"I've eaten hot Cheeto puffs in the shower before. That shit was tight."

Zack Villere, a Los Angeles transplant who calls Covington, Louisiana home, is not your run of the mill 21-year-old from the state that gave us Popeyes. He is a cartoon-drawing, teddy bear-loving, music-making tour de force who is very bad at being anyone other than himself, and that is a very good thing. He eats junk food in the shower ("They got kinda wet from the steam, but it was good while it lasted") and started making pictures as a little boy, jealous of his friend's acceptance into an art class for the gifted. "I started tracing Dragon Ball Z characters on pieces of tracing papers," he tells us over text. (Yes, we conducted this interview over text, and it was a blast.) 

To this day, Villere illustrates the artwork for his songs, often producing anthropomorphic caricatures that would snugly fit into a given episode of Rick and Morty. (His portraits range from robotic, rocket-powered creatures to fantastical phelgm with arms and legs.) A visual person with an ear to match, Zach later expanded his skill-set to include music.

He started producing boom bap beats with FL Studio his junior year of high school ("They were really bad") before a friend showed him the light that is otherwise known as Ableton. Something clicked after he stopped trying to create songs inspired by some of his heroes—Tyler, the Creator and Flying Lotus among them. He grew more comfortable with his new software and started exploring subtly innovative sound-scapes, build with interstellar glitches and warped horn arrangements. Froyo Ma, his psuedonym, was born, but not for long. Unsatisfied with solely existing behind his sounds, Zack started experimenting with a matter-of-fact, understated vocal delivery. Soon enough, he gradually ditched his moniker to embrace his government name.

Little World, his first project as himself, arrives next month, and will feature tunes, cartoons, and lots of personal growth. "Cool," the self-produced lead single released just yesterday alongside a brilliant DIY video, is a warm, endearing depiction of Zack being Zack. It's nearly impossible to not smile as he shimmies and shakes from tree branches or stands in a Los Angeles park with nothing on but boxer briefs. The song-video combo might feel like a troll to some, but Villere swears sincerity. "It's lighthearted but I am talking about how I really feel," he promises. "It's legit just a reflection of me as a person I think. I don't really know why I make music, I think it just makes me feel good. If people like it, that's sick. I do want to have a positive impact, though."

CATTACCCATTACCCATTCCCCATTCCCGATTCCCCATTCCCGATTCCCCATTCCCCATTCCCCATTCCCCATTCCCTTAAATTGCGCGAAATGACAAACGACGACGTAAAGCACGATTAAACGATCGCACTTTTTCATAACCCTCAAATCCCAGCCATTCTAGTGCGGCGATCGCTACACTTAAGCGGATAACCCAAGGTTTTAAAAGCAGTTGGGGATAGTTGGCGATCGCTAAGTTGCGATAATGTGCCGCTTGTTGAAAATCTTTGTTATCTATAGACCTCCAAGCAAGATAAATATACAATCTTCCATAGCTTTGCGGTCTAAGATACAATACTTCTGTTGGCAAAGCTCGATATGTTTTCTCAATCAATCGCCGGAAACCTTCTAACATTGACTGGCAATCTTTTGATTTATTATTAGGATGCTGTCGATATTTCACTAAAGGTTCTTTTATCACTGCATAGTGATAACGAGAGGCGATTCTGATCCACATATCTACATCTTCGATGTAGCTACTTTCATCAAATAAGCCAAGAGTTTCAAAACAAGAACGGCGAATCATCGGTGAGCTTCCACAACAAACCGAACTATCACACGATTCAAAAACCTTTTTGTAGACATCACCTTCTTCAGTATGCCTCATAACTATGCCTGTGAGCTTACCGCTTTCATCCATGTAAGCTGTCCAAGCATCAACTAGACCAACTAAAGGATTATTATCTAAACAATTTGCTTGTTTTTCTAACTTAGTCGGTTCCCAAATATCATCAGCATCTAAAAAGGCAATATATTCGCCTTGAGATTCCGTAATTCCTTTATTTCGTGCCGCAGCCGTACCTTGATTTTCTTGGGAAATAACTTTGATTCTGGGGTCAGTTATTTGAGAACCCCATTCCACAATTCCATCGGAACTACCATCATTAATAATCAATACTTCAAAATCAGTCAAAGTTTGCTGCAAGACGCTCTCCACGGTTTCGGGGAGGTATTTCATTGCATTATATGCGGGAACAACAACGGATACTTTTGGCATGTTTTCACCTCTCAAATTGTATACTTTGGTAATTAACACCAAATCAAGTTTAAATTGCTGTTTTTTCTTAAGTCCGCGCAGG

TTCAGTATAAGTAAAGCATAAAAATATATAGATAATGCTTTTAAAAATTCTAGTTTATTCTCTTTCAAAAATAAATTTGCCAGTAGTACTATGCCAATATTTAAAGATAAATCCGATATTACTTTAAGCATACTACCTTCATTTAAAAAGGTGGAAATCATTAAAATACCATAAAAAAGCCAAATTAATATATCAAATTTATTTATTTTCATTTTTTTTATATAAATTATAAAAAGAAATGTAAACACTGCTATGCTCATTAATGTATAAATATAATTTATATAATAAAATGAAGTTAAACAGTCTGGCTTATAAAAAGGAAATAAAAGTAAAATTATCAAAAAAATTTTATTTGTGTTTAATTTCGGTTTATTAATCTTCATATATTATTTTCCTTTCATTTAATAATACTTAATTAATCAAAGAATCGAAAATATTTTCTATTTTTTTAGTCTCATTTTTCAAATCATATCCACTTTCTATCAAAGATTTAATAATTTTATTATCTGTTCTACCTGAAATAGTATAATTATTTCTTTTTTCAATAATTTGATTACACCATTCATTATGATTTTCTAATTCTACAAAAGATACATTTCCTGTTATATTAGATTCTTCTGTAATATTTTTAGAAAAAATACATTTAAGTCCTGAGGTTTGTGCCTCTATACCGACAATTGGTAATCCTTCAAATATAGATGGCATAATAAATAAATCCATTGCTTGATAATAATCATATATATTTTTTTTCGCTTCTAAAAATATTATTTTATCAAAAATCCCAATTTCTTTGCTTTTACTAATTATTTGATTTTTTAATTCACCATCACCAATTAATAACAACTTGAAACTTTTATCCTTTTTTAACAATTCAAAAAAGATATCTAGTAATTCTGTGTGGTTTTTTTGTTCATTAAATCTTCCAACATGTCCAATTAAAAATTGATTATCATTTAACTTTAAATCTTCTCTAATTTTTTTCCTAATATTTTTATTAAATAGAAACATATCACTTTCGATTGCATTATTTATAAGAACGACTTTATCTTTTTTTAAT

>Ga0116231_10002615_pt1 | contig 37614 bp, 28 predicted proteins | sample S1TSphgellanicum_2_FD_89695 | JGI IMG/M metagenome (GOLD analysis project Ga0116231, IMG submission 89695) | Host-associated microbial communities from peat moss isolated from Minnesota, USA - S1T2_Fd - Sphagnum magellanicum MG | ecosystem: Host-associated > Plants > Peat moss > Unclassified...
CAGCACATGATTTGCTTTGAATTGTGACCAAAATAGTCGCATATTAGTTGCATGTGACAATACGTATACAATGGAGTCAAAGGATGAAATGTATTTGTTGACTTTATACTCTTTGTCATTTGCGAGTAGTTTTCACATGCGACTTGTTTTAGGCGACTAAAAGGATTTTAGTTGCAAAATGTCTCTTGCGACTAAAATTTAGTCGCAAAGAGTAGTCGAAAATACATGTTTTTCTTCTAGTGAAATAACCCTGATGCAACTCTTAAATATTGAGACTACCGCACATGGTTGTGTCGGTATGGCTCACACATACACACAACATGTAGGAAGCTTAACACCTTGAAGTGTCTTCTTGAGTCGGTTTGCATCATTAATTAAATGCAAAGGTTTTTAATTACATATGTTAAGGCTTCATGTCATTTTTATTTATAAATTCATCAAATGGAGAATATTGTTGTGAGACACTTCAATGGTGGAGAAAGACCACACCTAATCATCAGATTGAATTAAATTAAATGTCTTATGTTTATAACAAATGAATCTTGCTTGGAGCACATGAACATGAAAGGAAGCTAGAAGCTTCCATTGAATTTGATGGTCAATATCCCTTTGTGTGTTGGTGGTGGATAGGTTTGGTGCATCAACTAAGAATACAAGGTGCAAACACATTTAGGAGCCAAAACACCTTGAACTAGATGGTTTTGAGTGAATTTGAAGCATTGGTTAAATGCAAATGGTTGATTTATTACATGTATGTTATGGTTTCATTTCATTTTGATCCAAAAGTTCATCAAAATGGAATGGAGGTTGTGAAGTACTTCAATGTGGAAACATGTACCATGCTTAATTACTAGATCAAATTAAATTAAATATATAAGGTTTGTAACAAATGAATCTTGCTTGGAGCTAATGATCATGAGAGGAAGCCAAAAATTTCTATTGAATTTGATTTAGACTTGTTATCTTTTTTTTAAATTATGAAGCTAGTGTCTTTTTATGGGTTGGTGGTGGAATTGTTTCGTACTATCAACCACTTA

Goofiness aside, "Cool" has already resonated with thousands of fans, and for good reason. (The piece rapidly reached viral status on Twitter and Zack's following has multiplied.) There's a self-esteem crisis lurking behind the would-be egos plastered across social media timelines. Unconcerned with traditional means of measuring social status or popularity, Zack defines "cool" in a way that promises long-term growth without becoming preachy. 

"I want to be cool to myself," he explains. "Just being a better version of myself. I don't like who I was when I was younger, and I don't like a lot about who I am now. I just want to continue to be a better me, and I know that sounds dumb and fake deep but that's what I mean by that."

The charmingly oddball video largely speaks to Zack's vision. He plotted a majority of the shots and oversaw visual creation. He additionally illustrated the titles and that lovely humanoid figurine in his likeness, which concludes the clip. He credits his creative collaborators, Ani (who filmed and edited) and J'Von (who animated Villere's drawings) for turning his ideas into something real and easing his concerns—"I thought it sucked at one point," Zack admits, still surprised about the warm reception. The small team—which also includes Rodney the teddy bear, who costars here—produced "Cool" with no budget.

Moving forward, Zack aims to bring his diverse talents to a wider audience, citing production placements, a Pixar movie, and an animated Cartoon Network series as he breezes through his bucket list. The goals are lofty, but they burn strong within him. Now more than ever he deserves our attention as we await his next step. 

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Photo by Izzy Commers